"I'm sitting here with a piece of paper in front of me trying to work out how I could possibly place desks in a primary classroom," Paul Bell, from Botanic Primary School, told BBC Radio Ulster's Evening Extra.

"A lot of my classrooms are 56m square... I have no idea who has done the mathematics to indicate in any way that you can put a full classroom of 30 pupils in and still have 2m from the teacher."

He added: "I'm quite happy to assist a programme whereby we will get the children back into school as quickly as possible, quite happy to talk about bringing children back in August, quite happy to have all of these conversations - but it's impossible to have conversations where advice is issued which is totally impossible to implement."

Mr Weir, also speaking on the programme, said that protective bubbles and reduced social distancing will "mean that for many schools you'll be able to get every pupil in".

"For others, it will be at least a large percentage of their pupils in each day and we will work with schools where they cannot get everybody in to see if there's any additional action that can be taken.

"I think if there's a willingness to do this, I don't think it's a mathematical impossibility.

"I think a reduction from two (metres) to one (metre) is a massive game changer in terms of education. This is a very positive step forward."

A previous draft document seen by BBC News NI stated that post-primary pupils would attend school every other week and that primary school children would likely be in school for at least 40% of the week.

The change in social distancing guidelines would allow more children to attend throughout the week.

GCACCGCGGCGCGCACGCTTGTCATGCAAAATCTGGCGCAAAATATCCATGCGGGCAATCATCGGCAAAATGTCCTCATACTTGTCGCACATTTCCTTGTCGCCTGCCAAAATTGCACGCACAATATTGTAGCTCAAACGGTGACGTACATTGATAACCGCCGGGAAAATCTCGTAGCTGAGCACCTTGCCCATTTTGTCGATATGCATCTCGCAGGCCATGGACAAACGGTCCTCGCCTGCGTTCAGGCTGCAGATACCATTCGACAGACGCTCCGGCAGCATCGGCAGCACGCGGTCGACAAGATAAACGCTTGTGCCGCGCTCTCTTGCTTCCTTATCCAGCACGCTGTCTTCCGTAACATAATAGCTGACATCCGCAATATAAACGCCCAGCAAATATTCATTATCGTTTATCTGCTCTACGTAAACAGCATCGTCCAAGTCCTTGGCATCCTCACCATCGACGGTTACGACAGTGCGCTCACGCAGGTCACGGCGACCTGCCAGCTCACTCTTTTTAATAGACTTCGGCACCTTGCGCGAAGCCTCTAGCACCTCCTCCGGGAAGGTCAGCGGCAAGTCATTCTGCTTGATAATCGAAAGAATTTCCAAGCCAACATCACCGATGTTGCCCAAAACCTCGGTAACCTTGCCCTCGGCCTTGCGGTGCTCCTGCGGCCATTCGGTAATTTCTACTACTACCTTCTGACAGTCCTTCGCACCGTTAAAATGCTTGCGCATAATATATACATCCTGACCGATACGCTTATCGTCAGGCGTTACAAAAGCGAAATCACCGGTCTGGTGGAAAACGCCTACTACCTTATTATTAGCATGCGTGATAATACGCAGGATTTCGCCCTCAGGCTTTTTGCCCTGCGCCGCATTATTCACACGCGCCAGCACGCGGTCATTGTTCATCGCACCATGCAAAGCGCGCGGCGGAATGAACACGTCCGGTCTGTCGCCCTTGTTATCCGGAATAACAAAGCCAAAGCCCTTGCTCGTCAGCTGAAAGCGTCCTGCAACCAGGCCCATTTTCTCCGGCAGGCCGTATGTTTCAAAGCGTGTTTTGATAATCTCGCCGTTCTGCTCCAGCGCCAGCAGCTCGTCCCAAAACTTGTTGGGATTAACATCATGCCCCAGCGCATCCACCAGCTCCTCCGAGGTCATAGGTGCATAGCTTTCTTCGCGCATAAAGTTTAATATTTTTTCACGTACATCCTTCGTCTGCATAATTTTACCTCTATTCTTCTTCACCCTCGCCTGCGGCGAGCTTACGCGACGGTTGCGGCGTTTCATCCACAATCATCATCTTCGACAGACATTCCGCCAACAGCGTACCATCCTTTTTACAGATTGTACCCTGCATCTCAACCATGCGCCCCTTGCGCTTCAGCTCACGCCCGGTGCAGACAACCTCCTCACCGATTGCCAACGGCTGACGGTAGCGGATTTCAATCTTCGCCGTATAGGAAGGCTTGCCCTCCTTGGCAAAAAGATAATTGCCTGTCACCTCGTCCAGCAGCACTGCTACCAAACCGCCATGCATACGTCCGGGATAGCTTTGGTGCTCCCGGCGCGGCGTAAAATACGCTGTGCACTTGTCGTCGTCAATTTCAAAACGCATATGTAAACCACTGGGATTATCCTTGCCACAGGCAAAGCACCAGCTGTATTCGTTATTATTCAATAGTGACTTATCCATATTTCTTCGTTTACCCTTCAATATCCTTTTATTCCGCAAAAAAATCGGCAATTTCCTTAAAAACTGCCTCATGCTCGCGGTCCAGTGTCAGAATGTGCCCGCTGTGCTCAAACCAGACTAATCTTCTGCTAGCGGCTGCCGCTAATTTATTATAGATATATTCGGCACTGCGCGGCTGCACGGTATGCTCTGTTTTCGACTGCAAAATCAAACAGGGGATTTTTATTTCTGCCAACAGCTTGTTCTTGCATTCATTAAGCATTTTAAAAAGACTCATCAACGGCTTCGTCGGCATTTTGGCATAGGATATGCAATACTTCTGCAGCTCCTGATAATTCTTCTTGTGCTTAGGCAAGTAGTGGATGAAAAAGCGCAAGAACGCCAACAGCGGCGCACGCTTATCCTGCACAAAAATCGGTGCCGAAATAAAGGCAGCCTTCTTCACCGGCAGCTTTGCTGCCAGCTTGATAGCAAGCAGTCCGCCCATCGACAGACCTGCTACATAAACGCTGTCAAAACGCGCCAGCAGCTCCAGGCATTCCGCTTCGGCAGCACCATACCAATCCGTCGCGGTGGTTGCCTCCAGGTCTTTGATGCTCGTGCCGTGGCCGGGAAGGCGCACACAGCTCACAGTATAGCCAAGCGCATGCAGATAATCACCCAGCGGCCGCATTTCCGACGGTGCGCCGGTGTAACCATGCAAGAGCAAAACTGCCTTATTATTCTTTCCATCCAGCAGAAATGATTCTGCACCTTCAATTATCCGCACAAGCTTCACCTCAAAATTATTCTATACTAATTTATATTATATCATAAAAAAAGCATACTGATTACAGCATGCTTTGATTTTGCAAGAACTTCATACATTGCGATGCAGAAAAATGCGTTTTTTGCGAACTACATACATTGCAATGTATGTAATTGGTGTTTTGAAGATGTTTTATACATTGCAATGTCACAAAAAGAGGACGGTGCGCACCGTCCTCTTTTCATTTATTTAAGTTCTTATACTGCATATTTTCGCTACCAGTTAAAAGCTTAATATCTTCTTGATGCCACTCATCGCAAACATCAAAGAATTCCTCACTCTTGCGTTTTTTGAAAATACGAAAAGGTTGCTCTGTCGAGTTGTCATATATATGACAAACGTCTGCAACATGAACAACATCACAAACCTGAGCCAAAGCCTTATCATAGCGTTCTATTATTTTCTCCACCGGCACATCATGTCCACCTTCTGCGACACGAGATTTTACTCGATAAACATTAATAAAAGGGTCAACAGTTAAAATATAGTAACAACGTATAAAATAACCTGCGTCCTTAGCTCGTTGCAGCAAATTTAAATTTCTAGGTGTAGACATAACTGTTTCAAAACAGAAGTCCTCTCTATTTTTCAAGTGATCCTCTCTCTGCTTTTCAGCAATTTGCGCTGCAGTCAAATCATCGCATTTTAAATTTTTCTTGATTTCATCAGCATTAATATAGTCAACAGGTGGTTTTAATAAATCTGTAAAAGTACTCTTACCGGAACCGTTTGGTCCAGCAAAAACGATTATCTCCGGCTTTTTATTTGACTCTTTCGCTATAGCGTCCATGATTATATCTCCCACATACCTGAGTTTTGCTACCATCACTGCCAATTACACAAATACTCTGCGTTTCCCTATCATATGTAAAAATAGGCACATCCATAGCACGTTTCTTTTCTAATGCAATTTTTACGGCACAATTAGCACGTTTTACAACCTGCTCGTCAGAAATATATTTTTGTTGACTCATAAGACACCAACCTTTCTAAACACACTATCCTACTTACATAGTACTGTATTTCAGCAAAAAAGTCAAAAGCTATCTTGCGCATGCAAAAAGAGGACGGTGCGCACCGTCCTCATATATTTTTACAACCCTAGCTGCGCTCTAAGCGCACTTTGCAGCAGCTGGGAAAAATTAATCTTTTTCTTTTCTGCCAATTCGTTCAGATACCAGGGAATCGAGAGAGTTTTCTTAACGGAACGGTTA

Draft plan's suggested measures

A draft plan of the new guidance previously suggested a range of measures for the full reopening of schools, including that the beginning and end of school days could be staggered to avoid all children arriving and leaving at once.

The 'Education Restart' guidance has been drawn up by Department of Education (DE) officials, principals and teaching unions.

It will provide detailed guidance to schools and principals about how the school day would operate.

Some of the measures in it are understood to include:

  • Staggered starts and ends to the school day so parents are not dropping all children off at once
  • Staggered meal and break times so children are not mixing in the playground with a lot of others at one time
  • School meals may have to be eaten in classrooms or even outside
  • There are likely to be one-way systems in school corridors
  • Schools will be asked to use sports halls or libraries for classes, or even hold some outside if it's possible
  • Children may not be able to bring things like books or stationery home and then back to school
  • Items such as Lego and soft toys that are difficult to clean are likely to disappear from classes

There is also expected to be guidance on hygiene measures, cleaning, and the circumstances in which Personal Protection Equipment (PPE) can be used in schools.

However, while the guidance is detailed, a lot of decisions on how schools will operate when the new term begins are still going to be left up to principals and teachers.